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I don't really understand why a discontinuous function cannot be differentiable.

In Stewart's Calculus, the definition of a function $f$ being differentiable at $a$ is that $f'(a)$ exists. Earlier it gives the definition of the derivative as $f'(x)=\lim_{h\to0}\frac{f(x+h)-f(x)}{h}$. It also has a theorem that if $f$ is differentiable at $a$, then $f$ is continuous at $a$. There is also a definition that a functions $f$ is continuous at a number $a$ if $\lim_{x\to a}f(x)=f(a)$.

Take for example the very simple function:

$$ f(x)=\begin{cases} x+1 & x\geq0, \\ x & x<0. \end{cases} $$

It is discontinuous at $x=0$ (the limit $\lim_{x\to 0}f(x)$ does not exist and so does not equal $f(0)$), but if I find the derivative using the limit above, I get the left and right limits to equal $1$. So therefore, the derivative exists.

According to the book, the function shouldn't be differentiable at $x=0$ as it has a discontinuity (continuity is a necessary condition of differentiability). What am I doing/understanding wrong?

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    $\begingroup$ The limit from the left would give you $$\lim\limits_{h\rightarrow0^-}{f(0+h)-f(0)\over h } =\lim\limits_{h\rightarrow0^-}{h -1\over h } =\infty.$$ $\endgroup$ Jun 9 '14 at 22:49
  • $\begingroup$ Thank you @DavidMitra. I completely missed that. I don't think I can vote that as the answer since it's a comment. $\endgroup$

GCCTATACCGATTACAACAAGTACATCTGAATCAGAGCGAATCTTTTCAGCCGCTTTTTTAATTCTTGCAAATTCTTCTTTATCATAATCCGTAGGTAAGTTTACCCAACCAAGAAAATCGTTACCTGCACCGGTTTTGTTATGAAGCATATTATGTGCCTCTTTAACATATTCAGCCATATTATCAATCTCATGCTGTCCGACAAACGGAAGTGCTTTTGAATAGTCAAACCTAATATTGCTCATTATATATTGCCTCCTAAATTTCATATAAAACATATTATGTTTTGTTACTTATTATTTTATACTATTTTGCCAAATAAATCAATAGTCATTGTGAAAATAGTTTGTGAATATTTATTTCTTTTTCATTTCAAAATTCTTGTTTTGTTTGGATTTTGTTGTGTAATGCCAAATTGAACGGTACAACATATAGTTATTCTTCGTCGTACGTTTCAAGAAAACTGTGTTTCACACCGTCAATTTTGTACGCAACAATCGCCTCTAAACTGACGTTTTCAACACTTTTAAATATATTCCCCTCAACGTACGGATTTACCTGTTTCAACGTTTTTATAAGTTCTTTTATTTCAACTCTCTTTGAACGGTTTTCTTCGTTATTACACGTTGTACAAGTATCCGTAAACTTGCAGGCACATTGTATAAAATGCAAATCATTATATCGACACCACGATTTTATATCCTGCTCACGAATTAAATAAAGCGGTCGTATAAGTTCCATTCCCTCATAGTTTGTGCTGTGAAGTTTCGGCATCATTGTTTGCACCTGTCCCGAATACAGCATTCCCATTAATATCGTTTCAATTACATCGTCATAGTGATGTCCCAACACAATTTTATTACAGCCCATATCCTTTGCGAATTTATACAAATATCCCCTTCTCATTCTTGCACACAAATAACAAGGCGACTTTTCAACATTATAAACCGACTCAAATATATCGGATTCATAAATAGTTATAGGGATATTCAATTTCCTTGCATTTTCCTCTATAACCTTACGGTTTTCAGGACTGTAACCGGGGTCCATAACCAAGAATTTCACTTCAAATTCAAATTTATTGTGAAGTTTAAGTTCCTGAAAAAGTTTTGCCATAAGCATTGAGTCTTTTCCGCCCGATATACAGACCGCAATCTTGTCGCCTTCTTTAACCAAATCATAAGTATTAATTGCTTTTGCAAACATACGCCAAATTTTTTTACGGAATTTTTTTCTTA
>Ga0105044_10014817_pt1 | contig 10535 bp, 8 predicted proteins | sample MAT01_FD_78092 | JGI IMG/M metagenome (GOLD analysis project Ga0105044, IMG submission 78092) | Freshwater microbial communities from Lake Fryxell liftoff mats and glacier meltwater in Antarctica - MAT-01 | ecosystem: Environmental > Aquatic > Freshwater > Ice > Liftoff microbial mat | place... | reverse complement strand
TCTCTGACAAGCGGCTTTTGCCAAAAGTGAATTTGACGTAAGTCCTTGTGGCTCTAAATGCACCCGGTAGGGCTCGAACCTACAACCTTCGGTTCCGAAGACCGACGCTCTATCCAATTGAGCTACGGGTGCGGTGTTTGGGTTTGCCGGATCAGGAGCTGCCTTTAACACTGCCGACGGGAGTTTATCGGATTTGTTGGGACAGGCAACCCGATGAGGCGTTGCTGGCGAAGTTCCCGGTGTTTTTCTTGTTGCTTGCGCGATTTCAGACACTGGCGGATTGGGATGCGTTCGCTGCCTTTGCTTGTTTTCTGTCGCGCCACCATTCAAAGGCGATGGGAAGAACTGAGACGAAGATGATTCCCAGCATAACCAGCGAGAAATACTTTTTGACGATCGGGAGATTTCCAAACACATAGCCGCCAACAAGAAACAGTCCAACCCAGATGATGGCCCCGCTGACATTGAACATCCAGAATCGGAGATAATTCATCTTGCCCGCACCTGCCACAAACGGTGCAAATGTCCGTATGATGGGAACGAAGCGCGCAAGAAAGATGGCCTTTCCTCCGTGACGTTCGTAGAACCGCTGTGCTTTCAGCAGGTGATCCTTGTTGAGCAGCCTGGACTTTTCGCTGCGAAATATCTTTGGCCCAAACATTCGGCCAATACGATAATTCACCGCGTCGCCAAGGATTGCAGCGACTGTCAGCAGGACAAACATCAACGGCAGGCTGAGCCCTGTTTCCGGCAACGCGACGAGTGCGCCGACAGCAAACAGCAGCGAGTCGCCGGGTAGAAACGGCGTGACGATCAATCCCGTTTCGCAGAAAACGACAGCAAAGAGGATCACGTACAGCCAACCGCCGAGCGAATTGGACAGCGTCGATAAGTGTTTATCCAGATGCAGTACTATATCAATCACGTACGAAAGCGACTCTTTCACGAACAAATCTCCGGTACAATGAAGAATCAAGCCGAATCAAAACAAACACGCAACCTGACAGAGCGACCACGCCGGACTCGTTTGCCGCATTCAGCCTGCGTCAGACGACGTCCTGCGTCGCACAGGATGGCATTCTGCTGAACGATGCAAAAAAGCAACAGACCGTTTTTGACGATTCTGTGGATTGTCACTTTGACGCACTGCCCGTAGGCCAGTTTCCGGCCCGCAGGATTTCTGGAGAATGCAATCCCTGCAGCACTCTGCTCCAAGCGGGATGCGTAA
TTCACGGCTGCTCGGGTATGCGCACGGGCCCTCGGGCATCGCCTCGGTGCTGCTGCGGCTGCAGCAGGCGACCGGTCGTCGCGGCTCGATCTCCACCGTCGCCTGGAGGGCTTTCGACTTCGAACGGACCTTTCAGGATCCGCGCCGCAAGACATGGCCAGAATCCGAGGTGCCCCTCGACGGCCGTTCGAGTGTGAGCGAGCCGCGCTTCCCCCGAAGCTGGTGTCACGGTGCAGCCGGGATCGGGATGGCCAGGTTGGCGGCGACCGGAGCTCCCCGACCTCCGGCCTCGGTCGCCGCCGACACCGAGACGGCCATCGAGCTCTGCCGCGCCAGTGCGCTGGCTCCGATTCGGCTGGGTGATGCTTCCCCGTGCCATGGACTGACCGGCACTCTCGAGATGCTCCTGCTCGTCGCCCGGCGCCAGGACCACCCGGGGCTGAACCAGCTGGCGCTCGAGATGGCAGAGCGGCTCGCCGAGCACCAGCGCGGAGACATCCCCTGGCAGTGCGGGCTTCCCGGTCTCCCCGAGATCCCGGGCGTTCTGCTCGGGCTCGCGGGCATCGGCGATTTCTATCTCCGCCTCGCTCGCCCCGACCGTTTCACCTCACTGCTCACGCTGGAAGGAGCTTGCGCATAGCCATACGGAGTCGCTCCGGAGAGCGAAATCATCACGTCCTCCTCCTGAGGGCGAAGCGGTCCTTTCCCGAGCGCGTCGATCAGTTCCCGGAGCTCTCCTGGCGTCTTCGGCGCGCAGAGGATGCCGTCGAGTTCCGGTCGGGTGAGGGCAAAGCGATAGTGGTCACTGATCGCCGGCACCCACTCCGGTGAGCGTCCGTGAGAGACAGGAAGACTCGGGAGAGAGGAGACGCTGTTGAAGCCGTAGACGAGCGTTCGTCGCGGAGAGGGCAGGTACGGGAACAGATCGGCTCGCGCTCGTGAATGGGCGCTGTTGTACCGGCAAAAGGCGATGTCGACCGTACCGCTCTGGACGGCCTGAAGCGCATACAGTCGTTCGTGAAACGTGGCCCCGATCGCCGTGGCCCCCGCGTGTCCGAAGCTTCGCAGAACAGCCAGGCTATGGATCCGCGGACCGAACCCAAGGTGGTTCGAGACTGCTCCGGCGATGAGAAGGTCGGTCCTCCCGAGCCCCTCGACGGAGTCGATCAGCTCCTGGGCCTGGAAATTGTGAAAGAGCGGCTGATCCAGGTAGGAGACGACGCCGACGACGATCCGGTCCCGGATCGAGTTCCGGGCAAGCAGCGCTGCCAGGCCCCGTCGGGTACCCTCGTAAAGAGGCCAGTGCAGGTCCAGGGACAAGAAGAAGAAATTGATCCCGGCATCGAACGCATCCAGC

– Aapeli
    Jun 9 '14 at 23:11
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    $\begingroup$ On a rough intuitive level, continuous means "looks connected as you zoom in", and differentiable means "looks like a line segment as you zoom in". It can't look like a line segment without looking connected. $\endgroup$
    – Mark S.
    Mar 18 '16 at 12:44
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Computing the derivative from the left gives you $$ \lim\limits_{h\rightarrow0^-} {f(0+h)-f(0)\over h } =\lim\limits_{h\rightarrow0^-} {h-1\over h }=\infty. $$ (In particular, note $f(0)=1$, not $0$.)

You can also see the derivative from the left doesn't exist (as a real number) by considering slopes of secant lines. Note a secant line has one endpoint at the point $(0,1)$ and the other at a point $(h,h)$ with $h<0$. As $h$ tends to $0$, the slopes tend to $\infty$.

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You are computing $\lim_{x\rightarrow 0_{\pm}}f'(x)$ rather than $$\lim_{h\rightarrow 0^\pm}\frac{f(0+h)-f(0)}{h}.$$

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